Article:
Draining the Ogallala Aquifer

Industrial farms are pumping the Ogallala aquifer at an alarming rate. If conservation efforts aren’t put in place, dire consequences could occur similar to the conditions of the Dust Bowl.


| May 20, 2013



Dam Nation by Stephen Grace, published by Globe Pequot Press

Scientists agree that regions in the West are heating up and drying out. “Dam Nation” by Stephen Grace presents a crash-course on the complex history of water in the West and explains how future water shortages will expose the startling fragility of civilization.


Cover Courtesy Globe Pequot Press

During the frenzied days of early emigration and expansion in the West, running out of water was rarely a concern, and a dam-building fever filled empty spaces with cities and farms. Today, metropolitan areas like Los Angeles and Phoenix are desperate with thirst. Dam Nation: How Water Shaped the West and Will Determine Its Future (Globe Pequot Press, 2012) by Stephen Grace tells the story from the beginning when Western water law was formed through the era of technological mastery and taming wild rivers to today when ongoing legal and moral battles over water consume the West. Farms in the High Plains region of the Midwest are pumping the Ogallala aquifer without any restrictions. If regulations aren’t enforced, another Dust Bowl may occur. This excerpt is taken from chapter 8, “The Wealth Below.”

You can purchase this book from the MOTHER EARTH NEWS store: Dam Nation.

Beneath the parched surface of the western landscape lie oceans of water. This liquid plentitude is sometimes squeezed between layers of impermeable rock. When a well is bored into these wet depths, liquid overcomes gravity as it rushes to the place of lowest pressure and pushes upward toward the opening—an artesian well. It may even flow like a fountain, or a pump can be used to bring groundwater to the surface, where meadowlarks spread their melodic songs across the windy silence of the plains.

The Ogallala aquifer, also known as the High Plains aquifer, stretches between central Texas and southern South Dakota, and from eastern Colorado almost to Iowa, covering an area larger than the state of California. This bounty lies beneath eight states: South Dakota, Wyoming, Nebraska, Colorado, Kansas, Oklahoma, New Mexico, and Texas. Above this aquifer the size of Lake Huron is a treeless expanse of land, vast stretches of which are as level as a floor. A dry region of fertile soil, the High Plains once supported shortgrass prairie, a multitude of bison and antelope that browsed the grasses, bears and wolves that stalked them, and bands of Plains Indians who roamed the land on horseback feasting on the shifting richness as the seasons changed, retreating to moist and sheltered riverbottoms when the summer sun scorched the plains or winter blizzards raged. No permanent civilizations took hold on the southern High Plains, no agriculture. But now, thanks to groundwater pumping, this semiarid prairie supports fields bursting with thirsty crops of alfalfa, cotton, and corn.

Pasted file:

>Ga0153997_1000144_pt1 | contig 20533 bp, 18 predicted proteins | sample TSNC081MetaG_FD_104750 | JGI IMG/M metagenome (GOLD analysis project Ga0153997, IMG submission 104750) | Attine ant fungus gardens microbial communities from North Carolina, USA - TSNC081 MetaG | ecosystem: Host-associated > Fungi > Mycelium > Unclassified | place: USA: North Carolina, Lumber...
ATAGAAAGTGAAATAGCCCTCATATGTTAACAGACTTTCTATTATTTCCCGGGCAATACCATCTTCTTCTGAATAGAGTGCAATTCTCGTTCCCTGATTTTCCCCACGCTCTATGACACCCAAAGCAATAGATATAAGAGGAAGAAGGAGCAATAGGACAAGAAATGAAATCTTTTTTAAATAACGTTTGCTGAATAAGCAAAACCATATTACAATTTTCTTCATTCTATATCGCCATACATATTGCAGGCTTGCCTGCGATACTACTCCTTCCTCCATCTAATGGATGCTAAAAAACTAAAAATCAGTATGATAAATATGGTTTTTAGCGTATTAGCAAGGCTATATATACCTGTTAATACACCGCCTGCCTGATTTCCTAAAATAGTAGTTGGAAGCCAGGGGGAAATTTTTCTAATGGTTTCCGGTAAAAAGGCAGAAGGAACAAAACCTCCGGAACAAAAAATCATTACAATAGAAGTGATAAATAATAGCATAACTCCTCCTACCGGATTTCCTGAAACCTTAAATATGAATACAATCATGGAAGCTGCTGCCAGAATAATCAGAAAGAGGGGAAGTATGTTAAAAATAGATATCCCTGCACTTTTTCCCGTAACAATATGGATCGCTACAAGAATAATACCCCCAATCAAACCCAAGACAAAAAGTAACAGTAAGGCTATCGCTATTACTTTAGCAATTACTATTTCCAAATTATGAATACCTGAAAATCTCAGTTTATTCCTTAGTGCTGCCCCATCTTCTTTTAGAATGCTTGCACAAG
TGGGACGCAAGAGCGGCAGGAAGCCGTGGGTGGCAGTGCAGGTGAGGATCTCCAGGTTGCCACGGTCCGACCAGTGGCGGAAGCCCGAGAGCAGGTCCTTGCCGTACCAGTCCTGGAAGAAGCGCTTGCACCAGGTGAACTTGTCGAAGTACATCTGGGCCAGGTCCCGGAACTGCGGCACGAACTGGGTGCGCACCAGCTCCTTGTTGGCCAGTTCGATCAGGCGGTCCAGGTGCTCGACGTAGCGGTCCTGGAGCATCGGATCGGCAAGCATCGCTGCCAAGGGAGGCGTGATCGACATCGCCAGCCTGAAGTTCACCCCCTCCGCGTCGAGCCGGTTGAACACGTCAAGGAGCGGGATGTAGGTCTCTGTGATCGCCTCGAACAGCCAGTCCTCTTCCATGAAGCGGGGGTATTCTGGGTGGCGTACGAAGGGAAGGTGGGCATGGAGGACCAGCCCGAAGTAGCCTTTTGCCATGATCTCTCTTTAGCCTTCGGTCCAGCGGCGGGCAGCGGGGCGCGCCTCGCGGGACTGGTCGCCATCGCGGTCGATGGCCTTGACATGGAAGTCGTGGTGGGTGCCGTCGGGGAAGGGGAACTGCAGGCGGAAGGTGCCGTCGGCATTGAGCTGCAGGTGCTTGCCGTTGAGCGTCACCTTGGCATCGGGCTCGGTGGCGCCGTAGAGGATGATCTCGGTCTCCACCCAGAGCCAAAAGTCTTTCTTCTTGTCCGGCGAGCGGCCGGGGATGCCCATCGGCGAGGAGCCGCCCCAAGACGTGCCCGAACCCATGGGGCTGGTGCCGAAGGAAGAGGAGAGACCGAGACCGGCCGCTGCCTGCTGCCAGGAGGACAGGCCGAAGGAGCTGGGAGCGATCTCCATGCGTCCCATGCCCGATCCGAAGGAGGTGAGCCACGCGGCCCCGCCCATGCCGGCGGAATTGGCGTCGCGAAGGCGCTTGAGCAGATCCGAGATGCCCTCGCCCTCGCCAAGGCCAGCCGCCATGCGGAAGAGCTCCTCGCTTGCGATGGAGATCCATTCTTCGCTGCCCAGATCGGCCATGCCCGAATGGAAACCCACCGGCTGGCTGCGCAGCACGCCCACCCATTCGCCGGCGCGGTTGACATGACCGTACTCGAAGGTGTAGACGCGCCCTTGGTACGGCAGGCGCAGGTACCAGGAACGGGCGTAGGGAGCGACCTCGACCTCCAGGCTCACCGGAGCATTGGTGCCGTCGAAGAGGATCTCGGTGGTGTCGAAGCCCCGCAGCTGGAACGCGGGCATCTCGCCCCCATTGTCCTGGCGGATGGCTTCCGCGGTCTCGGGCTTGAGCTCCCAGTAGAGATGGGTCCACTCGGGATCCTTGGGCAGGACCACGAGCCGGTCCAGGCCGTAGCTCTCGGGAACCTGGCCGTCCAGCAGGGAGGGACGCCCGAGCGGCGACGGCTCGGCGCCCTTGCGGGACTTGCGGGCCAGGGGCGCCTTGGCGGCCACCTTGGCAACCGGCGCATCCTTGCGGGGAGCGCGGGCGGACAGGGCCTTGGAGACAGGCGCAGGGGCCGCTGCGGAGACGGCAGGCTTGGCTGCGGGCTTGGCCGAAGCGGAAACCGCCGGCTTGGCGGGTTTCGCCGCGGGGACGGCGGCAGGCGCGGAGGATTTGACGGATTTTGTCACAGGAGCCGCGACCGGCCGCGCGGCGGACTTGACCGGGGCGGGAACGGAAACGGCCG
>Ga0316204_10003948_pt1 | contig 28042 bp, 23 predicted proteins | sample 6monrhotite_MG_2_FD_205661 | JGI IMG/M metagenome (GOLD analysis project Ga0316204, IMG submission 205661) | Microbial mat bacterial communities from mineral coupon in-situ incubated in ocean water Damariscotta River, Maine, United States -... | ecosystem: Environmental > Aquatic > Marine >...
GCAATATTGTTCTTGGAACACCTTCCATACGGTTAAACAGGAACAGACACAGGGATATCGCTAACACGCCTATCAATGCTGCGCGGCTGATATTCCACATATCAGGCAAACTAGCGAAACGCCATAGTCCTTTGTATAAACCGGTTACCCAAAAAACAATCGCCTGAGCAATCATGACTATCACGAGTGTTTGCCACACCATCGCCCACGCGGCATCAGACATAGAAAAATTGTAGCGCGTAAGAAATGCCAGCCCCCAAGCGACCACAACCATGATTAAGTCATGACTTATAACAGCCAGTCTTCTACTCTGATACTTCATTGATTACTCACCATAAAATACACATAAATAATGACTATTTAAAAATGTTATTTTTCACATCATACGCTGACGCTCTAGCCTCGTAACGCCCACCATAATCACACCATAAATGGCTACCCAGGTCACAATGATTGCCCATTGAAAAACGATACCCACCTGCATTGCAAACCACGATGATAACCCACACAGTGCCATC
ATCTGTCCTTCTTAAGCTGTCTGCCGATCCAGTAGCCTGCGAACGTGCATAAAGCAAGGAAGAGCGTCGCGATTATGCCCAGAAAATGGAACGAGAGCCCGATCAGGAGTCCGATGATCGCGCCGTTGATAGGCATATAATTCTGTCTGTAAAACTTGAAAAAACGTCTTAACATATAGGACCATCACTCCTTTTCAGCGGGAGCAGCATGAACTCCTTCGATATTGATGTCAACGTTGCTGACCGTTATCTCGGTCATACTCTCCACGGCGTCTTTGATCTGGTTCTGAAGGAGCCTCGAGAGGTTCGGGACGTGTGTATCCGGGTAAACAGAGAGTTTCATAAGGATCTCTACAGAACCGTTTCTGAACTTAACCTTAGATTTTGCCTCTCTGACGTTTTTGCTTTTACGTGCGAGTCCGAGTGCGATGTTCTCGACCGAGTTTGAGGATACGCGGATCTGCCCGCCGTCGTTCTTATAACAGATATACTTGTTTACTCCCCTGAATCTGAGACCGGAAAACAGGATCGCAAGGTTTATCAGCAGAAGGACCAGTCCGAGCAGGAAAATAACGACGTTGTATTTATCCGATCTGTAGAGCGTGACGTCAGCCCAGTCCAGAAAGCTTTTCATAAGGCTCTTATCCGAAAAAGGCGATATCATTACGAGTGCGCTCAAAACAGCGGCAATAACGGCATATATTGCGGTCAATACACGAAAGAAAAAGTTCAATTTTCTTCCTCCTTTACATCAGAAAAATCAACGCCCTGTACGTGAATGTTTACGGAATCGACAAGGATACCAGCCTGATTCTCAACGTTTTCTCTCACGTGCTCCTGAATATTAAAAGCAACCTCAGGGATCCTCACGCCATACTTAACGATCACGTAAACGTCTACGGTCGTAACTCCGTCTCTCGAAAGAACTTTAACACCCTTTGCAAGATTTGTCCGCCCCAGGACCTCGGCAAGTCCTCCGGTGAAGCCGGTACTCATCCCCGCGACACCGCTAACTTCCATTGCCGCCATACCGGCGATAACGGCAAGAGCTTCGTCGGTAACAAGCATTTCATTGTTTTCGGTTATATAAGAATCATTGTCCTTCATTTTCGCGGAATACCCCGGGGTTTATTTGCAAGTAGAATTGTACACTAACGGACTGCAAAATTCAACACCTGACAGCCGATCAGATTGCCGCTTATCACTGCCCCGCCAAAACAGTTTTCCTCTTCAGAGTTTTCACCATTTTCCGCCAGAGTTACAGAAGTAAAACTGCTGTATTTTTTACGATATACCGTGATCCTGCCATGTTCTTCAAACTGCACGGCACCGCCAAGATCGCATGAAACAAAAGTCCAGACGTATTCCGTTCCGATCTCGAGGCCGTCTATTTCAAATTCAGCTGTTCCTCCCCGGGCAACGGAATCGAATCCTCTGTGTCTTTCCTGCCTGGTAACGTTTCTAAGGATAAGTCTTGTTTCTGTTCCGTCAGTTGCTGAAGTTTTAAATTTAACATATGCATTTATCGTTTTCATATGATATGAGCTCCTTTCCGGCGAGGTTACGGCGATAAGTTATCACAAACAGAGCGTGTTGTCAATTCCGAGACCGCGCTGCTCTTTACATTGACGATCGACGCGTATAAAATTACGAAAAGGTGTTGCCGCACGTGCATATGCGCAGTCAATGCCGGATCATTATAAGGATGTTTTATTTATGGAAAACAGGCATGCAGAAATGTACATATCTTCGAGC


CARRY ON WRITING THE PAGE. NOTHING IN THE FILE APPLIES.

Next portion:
The mystery of springs that slithered from holes in the ground led to the realization that a fortune of water swelled below the pioneers’ feet. Stored in the sediment of primeval valleys and long-vanished riverbeds buried beneath the High Plains, meltwater from the great ice sheets of the Pleistocene lay waiting to be pumped. Once brought to the surface, it could irrigate the loess soil—rock ground by glaciers to mineral-rich silt, distributed by the wind, and anchored in place by grass. Groundwater, unlike surface water, is not rapidly depleted by drought. Rivers shrivel when the skies don’t offer rain, but the Ogallala aquifer was the product of continent-size glaciers; a few seasons’ worth of dry weather wouldn’t make the fossil water disappear. But 200,000 wells perforating the plains would.

First the buffalo were exterminated and the Native Americans who depended on them were herded onto reservations; then the native grasses of the plains were overgrazed by cattle. Homesteaders plowed up the sod and made a go of wheat farming during the wet years that coincided with a demand for grain during World War I. Windmills turned the relentless gusts that roared across the plains into power to raise up meager amounts of water for crops and cattle. Then came the Dust Bowl with its clouds of topsoil blackening the sky, and an exodus ensued. Oil and gas brought people back. And then came wells of another sort: Beginning in the 1940s, centrifugal pumps run by power line electricity replaced windmills with creaky vanes and skeletal towers, and water stored for three million years in subterranean vaults was hoisted up through holes drilled into invisible depths. Hydropower dams on western rivers provided cheap electricity to run the pumps that lifted the Ogallala’s liquid treasure from darkness below, and the abundant water allowed farmers to transform the land from crackly brown to green. The greenery, as anyone who has flown above the Great Plains knows, exists not only in a patchwork quilt of squares and rectangles but also in discs—great circles of verdure seen from on high. Each round patch is serviced by a center-pivot sprinkler made of a pipe, usually a quarter of a mile long, and mounted on wheeled towers. Nozzles spray water as the system rotates in a manmade circle of rain.





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